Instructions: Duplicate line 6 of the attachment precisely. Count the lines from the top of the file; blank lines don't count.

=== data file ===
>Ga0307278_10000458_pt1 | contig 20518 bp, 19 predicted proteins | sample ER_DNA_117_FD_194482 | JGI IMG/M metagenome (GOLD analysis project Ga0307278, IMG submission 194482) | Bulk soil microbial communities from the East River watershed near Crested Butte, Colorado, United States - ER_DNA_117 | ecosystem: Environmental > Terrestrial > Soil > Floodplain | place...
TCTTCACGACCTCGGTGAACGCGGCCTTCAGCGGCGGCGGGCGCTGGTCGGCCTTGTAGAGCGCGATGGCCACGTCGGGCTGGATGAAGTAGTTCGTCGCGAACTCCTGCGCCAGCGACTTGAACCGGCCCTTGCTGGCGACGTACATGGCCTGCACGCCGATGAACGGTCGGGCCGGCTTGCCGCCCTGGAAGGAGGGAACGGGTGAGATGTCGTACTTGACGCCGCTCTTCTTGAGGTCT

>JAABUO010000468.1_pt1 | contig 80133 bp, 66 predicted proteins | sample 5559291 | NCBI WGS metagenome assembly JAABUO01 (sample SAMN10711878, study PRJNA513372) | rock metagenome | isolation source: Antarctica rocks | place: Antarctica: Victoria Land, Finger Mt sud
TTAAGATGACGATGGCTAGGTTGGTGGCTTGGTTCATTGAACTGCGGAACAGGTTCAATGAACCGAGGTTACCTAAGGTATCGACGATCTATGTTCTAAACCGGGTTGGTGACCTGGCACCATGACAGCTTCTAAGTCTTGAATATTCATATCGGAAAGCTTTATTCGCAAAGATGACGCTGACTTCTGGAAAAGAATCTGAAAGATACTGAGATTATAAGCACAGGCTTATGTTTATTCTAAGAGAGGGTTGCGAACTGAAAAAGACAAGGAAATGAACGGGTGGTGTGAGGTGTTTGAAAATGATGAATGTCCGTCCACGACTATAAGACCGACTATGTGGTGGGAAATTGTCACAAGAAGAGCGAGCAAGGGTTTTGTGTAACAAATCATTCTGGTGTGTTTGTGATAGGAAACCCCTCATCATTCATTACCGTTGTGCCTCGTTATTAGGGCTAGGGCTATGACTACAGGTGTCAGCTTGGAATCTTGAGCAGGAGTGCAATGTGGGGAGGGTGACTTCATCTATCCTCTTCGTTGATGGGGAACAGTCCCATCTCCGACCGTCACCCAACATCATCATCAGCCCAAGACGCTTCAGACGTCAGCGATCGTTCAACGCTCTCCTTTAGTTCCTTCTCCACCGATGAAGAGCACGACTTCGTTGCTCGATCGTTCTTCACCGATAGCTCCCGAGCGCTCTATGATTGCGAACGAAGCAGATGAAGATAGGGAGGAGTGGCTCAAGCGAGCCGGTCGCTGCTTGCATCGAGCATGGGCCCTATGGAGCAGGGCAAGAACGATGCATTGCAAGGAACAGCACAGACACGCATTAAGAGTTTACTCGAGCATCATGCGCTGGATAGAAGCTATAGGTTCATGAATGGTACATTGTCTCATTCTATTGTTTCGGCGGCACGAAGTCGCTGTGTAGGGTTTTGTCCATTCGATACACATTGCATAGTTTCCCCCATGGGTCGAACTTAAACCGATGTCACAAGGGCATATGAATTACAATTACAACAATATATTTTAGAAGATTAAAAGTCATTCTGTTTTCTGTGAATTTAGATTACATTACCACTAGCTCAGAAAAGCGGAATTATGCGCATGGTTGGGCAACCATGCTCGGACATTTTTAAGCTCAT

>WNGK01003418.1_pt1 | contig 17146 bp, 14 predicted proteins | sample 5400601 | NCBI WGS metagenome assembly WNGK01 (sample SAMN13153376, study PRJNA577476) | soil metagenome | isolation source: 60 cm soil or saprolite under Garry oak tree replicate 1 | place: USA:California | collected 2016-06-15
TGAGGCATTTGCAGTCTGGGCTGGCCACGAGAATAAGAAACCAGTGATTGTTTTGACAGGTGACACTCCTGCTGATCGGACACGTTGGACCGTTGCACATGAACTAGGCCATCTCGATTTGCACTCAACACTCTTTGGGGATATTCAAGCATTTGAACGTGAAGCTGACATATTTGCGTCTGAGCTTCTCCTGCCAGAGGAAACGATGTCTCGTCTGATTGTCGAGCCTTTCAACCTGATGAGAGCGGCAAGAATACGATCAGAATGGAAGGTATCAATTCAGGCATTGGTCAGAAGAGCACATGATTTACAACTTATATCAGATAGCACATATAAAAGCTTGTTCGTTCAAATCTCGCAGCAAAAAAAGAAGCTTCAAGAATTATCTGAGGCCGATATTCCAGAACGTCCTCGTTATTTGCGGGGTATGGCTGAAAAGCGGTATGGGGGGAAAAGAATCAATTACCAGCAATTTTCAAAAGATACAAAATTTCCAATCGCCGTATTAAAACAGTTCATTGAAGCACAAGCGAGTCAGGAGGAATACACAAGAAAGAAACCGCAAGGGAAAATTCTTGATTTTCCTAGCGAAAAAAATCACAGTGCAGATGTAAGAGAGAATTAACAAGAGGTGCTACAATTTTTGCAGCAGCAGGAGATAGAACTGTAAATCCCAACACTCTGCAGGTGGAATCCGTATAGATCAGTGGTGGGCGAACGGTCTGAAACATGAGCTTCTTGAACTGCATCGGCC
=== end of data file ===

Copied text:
TGAGGCATTTGCAGTCTGGGCTGGCCACGAGAATAAGAAACCAGTGATTGTTTTGACAGGTGACACTCCTGCTGATCGGACACGTTGGACCGTTGCACATGAACTAGGCCATCTCGATTTGCACTCAACACTCTTTGGGGATATTCAAGCATTTGAACGTGAAGCTGACATATTTGCGTCTGAGCTTCTCCTGCCAGAGGAAACGATGTCTCGTCTGATTGTCGAGCCTTTCAACCTGATGAGAGCGGCAAGAATACGATCAGAATGGAAGGTATCAATTCAGGCATTGGTCAGAAGAGCACATGATTTACAACTTATATCAGATAGCACATATAAAAGCTTGTTCGTTCAAATCTCGCAGCAAAAAAAGAAGCTTCAAGAATTATCTGAGGCCGATATTCCAGAACGTCCTCGTTATTTGCGGGGTATGGCTGAAAAGCGGTATGGGGGGAAAAGAATCAATTACCAGCAATTTTCAAAAGATACAAAATTTCCAATCGCCGTATTAAAACAGTTCATTGAAGCACAAGCGAGTCAGGAGGAATACACAAGAAAGAAACCGCAAGGGAAAATTCTTGATTTTCCTAGCGAAAAAAATCACAGTGCAGATGTAAGAGAGAATTAACAAGAGGTGCTACAATTTTTGCAGCAGCAGGAGATAGAACTGTAAATCCCAACACTCTGCAGGTGGAATCCGTATAGATCAGTGGTGGGCGAACGGTCTGAAACATGAGCTTCTTGAACTGCATCGGCC